These guys exhibit what is truly wrong with our profession (if you can call it that anymore).  Is it ego?  Is it money?  Is it getting so caught up in our client's vitriol that we lose sight of who and what we are?  When did attacking the other lawyer become part of a relevant trial strategy?  Is winning one case worth a lifetime of cases, not to mention the years of work put in to get you here?  This may be extreme, but is it not so uncommon, that it is common-place?  Have we seen it, or been the victim of personal attacks, and only responded in kind?  Do we justify our behavior as somehow taking the high ground?  When did we lose sight of the adage: At the end of a case our best friend is the lawyer on the other side and our worst enemy can be our client?

We will let you know how it all ends.  (Like it is in any "reasonable" doubt.)

Thursday, May 07, 2015


The court house was closed-vacated today at 4:30 PM in expectation of a demonstration. 

Talk about the voice of the people. 

Chief Judge,

On behalf of Major Jeanniton and as it relates to the Demonstration scheduled for 5pm this afternoon at the Richard E. Gerstein Justice Building, I would like to inform you that we are working on an operational plan to secure the safety and security of the Judicial Staff along with all of the employees and visitors at the court house. Respectfully, we would request that you advise all personnel at the REGJB of this pending demonstration and order that they vacate the complex by 4:30 pm today. The Court Services Bureau Law Enforcement personnel would respectfully be requesting to utilize the underground parking of the complex to secure the vehicles along with other law enforcement gear. We will be working in coordination with the City of Miami Police Department in this endeavor and based on previous demonstrations the event is expected to end by 10pm this evening. Any and all assistance you can provide would be greatly appreciated.


Carlos M. Vazquez, Captain

Miami-Dade Police Department

Court Services Bureau

Of course real leaders (like perhaps the State Attorney) would stay and speak to the people.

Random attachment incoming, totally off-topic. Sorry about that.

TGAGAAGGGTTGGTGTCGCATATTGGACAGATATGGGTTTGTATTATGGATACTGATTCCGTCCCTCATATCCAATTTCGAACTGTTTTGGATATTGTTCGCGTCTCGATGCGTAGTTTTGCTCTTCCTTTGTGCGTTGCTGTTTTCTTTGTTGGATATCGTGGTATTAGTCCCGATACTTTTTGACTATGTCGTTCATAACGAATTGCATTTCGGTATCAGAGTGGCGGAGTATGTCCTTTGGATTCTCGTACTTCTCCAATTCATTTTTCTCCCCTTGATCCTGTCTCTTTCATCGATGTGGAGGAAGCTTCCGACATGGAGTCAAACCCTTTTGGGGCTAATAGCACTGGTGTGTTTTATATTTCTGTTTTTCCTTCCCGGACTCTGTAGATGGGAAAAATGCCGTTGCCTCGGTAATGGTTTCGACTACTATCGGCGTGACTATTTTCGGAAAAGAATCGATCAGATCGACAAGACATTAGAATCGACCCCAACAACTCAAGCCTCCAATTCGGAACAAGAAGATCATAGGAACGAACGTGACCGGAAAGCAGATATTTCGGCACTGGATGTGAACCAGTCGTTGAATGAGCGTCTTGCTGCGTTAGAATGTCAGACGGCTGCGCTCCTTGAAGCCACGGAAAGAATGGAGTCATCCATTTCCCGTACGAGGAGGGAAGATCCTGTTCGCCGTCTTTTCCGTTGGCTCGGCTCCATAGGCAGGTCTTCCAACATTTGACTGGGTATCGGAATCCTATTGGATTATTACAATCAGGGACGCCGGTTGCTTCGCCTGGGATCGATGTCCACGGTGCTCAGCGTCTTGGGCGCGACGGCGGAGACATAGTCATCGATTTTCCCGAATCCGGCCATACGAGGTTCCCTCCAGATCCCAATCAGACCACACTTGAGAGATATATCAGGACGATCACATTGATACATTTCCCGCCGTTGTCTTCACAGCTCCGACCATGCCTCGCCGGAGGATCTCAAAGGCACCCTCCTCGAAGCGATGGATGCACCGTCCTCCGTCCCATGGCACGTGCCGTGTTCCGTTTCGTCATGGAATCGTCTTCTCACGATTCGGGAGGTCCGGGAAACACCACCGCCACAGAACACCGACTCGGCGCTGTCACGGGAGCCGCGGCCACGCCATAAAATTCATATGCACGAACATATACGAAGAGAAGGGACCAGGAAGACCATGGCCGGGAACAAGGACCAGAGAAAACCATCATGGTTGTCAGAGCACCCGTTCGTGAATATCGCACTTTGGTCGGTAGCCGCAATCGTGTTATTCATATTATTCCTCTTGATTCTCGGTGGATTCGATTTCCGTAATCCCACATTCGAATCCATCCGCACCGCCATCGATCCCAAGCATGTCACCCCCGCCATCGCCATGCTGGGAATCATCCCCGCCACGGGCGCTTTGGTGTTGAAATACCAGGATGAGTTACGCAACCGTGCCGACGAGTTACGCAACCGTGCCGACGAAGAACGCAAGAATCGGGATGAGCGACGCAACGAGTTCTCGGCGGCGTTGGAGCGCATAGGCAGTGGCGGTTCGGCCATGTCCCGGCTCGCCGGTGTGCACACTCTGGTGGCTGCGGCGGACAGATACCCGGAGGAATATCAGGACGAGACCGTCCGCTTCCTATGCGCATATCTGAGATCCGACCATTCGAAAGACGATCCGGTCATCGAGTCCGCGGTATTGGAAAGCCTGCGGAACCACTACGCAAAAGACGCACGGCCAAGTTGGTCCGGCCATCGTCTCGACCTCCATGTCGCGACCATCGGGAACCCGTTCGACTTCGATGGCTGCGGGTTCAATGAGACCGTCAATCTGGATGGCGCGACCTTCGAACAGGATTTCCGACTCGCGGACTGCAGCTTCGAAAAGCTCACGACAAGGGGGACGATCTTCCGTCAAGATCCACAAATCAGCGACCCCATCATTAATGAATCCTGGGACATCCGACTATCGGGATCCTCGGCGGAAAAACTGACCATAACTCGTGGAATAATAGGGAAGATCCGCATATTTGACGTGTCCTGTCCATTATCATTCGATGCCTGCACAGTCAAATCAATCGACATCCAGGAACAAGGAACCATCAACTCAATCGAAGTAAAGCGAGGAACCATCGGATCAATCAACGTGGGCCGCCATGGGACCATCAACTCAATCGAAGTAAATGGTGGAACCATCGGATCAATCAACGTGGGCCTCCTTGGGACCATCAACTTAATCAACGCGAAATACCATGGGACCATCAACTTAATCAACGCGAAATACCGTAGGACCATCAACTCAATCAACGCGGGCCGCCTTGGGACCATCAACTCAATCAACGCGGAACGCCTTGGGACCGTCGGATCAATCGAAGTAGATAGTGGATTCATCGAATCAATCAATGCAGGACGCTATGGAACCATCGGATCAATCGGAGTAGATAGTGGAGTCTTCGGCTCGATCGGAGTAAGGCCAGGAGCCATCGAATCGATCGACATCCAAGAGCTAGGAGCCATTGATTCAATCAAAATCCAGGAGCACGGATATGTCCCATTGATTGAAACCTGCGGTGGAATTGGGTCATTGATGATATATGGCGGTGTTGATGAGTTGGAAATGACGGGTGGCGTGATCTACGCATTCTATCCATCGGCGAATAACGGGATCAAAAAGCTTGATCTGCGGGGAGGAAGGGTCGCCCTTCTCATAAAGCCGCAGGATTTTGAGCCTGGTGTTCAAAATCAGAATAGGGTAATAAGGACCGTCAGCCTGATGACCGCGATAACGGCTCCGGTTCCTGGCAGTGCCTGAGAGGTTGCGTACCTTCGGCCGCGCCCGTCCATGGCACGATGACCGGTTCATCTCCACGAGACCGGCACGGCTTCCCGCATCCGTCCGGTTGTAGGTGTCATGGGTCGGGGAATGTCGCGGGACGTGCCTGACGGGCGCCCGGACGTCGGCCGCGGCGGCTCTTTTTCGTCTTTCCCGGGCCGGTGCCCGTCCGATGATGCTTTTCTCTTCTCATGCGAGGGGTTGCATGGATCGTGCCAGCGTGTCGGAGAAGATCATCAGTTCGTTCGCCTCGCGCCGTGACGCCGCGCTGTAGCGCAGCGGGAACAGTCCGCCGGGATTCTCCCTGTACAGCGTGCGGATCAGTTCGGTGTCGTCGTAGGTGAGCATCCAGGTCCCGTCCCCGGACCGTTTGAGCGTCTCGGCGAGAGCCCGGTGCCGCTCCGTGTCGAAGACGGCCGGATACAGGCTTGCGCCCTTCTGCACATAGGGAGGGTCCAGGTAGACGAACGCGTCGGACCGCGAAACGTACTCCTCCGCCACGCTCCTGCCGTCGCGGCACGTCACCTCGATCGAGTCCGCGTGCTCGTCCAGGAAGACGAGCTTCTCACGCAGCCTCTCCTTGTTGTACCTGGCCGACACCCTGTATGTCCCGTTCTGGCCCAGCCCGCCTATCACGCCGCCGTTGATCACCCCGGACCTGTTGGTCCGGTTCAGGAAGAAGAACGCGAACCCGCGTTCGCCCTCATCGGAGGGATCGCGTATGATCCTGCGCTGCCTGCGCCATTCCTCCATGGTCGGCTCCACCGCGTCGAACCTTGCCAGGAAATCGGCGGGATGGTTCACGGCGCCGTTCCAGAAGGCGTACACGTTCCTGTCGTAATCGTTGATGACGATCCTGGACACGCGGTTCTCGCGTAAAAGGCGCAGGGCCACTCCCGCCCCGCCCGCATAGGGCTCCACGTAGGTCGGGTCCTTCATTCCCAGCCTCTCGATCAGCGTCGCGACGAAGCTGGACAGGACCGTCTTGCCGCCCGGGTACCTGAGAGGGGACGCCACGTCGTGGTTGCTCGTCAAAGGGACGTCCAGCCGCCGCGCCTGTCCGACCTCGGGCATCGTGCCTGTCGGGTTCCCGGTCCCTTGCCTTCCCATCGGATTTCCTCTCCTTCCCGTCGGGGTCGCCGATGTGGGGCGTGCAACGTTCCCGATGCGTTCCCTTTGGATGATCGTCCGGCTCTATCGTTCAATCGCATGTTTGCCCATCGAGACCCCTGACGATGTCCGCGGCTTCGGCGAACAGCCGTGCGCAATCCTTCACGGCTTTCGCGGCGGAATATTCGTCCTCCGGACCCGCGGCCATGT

Bobby's finest moment. This is what a real leader does. 

"He who learns must suffer, and, even in our sleep, pain that cannot forget falls drop by drop upon the heart, and in our own despair, against our will, comes wisdom to us by the awful grace of g-d"



First, Tom Brady and the NE Cheaters are cheaters, they always have been cheaters, and always will be cheaters. There. We feel better. 


The issue of sexism has been raised on this blog, with the accusations hurled at your faithful blogger that we are complicit in promoting the sexist views of at least one, and perhaps more commentators who refer to certain judges as "little girls" and the like. 

The criticism, which we have received in the form of comments and private emails from distinguished individuals whom we respect, basically goes something like this: you wouldn't print a comment calling an African American judge a racist word, or a Jewish or Latin judge a racist word, but why do you print comments demeaning females? 

Fair point. 

We will respond, but we first aver that our position is subject to being changed by the comments we receive in this post. 

First, lets review the blog rules. We will not publish comments personally demeaning an individual or talking about their private life, unless their actions directly relate to their job. If a comment says so and so looks ugly or fat or doesn't bathe, we don't print those comments.  If a comment  says so and so is cheating on their spouse, we won't print that comment. If a Judge  is arrested for DUI, or any crime, we would print that. If a  Judge is accused of misconduct of any sort with a member of their staff or a lawyer that appears before them, or with a litigant (and believe us, the stories of judges sleeping with defendants in the 1970's and 1980's are numerous and legendary) we will print that. 

Racism, like sexism, is repugnant. If someone commented that an African American Judge couldn't perform their job because of their heritage and race, we would probably print it, confident that the response would show the idiocy of the comment. Indeed, Judge Marcia Cooke recently published on her Facebook page an incident where she was mistaken for a servant or cleaning woman in the parking lot of her condo. The result was a discussion about stereotypes which we think helped address an age old problem.  Nobody criticized Cooke for raising the issue, as was her right to do.